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A History of Spain by Charles E. Chapman

Continued to accuse the Moriscos


War with the Granadine Moriscos.]

While Philip had no such widespread discontent in Spain to deal with as had characterized the early years of the reign of Charles, there was one problem leading to a serious civil war in southern Spain. The Moriscos of Granada had proved to be an industrious and loyal element, supporting Charles in the war of the communities, but there was reason to doubt the sincerity of their conversion to Christianity. The populace generally and the clergy in particular were very bitter against them, and procured the passage of laws which were increasingly severe in their treatment of the Moriscos. An edict of 1526 prohibited the use of Arabic speech or dress, the taking of baths (a Moslem custom), the bearing of arms, the employment of non-Christian names, and the giving of lodging in their houses to Mohammedans whether free or slave. The Moriscos were also subjected to oppressive inspections to prevent Mohammedan religious practices; they were obliged to send their children to Christian schools; and a branch of the Inquisition was established in Granada to execute, with all the rigors of that institution, the laws against apostasy. The full effect of the edict was avoided by means of a financial gift to the king, but the Inquisition was not withdrawn. For many years the situation underwent no substantial change. The clergy, and the Christian element generally, continued to accuse the Moriscos, and the latter complained of

the confiscations and severity of the Inquisition. In 1567, however, the edict of 1526 was renewed, but in harsher form, amplifying the prohibitions. When attempts were made to put the law into effect, and especially when agents came to take the Morisco children to Christian schools, by force if necessary, an uprising was not long in breaking out. The war lasted four years. The Moriscos were aided by the mountainous character of the country, and they received help from the Moslems of northern Africa and even from the Turks. The decisive campaign was fought in 1570, when Spanish troops under Philip's half-brother, Juan (or Don John) of Austria, an illegitimate son of Charles I, defeated the Moriscos, although the war dragged on to the following year. The surviving Moriscos, including those who had not taken up arms, were deported _en masse_ and distributed in other parts of Castilian Spain.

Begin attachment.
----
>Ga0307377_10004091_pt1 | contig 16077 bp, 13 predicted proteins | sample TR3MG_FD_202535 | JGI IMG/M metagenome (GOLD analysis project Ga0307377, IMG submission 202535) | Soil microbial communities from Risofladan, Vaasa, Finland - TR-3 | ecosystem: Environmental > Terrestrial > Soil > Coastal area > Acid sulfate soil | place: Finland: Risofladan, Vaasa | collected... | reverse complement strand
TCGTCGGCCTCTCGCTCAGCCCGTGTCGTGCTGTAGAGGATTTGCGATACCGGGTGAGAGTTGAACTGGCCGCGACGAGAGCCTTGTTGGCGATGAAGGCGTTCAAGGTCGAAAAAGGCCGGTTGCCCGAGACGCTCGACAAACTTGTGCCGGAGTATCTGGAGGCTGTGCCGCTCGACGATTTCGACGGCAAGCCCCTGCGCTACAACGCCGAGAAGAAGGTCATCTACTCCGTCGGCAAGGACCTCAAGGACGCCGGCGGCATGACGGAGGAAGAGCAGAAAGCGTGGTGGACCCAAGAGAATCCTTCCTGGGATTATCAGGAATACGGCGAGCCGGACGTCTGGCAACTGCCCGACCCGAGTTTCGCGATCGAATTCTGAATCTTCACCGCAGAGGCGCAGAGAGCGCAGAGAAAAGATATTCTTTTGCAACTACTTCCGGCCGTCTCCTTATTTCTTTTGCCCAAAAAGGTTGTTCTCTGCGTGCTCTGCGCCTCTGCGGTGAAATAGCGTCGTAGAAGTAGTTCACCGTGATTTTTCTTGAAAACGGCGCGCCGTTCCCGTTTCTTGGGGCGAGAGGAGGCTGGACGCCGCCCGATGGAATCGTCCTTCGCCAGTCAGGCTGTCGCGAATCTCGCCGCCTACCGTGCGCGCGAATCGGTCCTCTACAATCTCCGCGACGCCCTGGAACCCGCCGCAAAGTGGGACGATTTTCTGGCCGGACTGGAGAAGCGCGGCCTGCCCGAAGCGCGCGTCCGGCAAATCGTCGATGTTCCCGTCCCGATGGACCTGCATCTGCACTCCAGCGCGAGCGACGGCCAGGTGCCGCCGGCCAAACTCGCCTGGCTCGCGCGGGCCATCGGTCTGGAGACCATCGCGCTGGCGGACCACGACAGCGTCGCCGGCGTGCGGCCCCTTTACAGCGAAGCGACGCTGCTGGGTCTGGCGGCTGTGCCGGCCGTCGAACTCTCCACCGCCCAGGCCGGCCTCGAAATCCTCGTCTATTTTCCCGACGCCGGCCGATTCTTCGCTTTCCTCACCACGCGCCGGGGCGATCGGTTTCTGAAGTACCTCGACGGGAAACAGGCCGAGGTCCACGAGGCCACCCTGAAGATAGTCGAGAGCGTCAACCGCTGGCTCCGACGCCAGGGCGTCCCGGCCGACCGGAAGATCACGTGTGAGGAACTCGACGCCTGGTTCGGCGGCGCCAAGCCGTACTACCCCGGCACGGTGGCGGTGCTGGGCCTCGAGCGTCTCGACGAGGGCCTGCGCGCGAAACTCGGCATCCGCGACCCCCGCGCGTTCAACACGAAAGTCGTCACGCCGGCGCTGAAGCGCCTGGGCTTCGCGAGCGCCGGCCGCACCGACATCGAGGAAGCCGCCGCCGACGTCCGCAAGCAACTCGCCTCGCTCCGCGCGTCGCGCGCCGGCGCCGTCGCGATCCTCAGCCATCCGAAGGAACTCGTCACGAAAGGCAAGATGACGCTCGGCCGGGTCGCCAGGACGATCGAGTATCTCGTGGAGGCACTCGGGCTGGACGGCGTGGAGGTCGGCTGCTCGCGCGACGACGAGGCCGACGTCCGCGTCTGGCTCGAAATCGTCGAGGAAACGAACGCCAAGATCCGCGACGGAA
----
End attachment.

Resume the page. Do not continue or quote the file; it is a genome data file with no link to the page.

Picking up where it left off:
[Sidenote: Wars with the Turks.]

[Sidenote: Juan of Austria.]

The external peril from the Moslem peoples had not confined itself to the period of the Morisco war. Piracy still existed in the western Mediterranean, and the Turkish Empire continued to advance its conquests in northern Africa. Philip gained great victories, notably when he compelled the Turks to raise the siege of Malta in 1564, and especially in 1571, when he won the naval battle of Lepanto, in which nearly 80,000 Christians were engaged, most of them Spaniards. These victories were very important in their European bearings, for they broke the Turkish naval power, and perhaps saved Europe, but from the standpoint of Spain alone they were of less consequence. Philip failed to follow them up, partly because of the pressure of other affairs, and in part because of his suspicions of the victor of Lepanto, the same Juan of Austria who had just previously defeated the Moriscos. Juan of Austria was at the same time a visionary and a capable man of affairs. He was ambitious to pursue the Turks to Constantinople, capture that city, and restore the Byzantine Empire, with himself as ruler. Philip withdrew his support, whereupon Juan devised a new project of a great North African empire. Juan even captured Tunis in pursuance of his plan, but Philip would give him no help, and Juan was obliged to retire, thus permitting of a Turkish reconquest. Philip was always able to offer the excuse of lack of funds,--and, indeed, the expenditures in the wars with Turkey, with all the effects they carried in their train, were the principal result to the peninsula of these campaigns.

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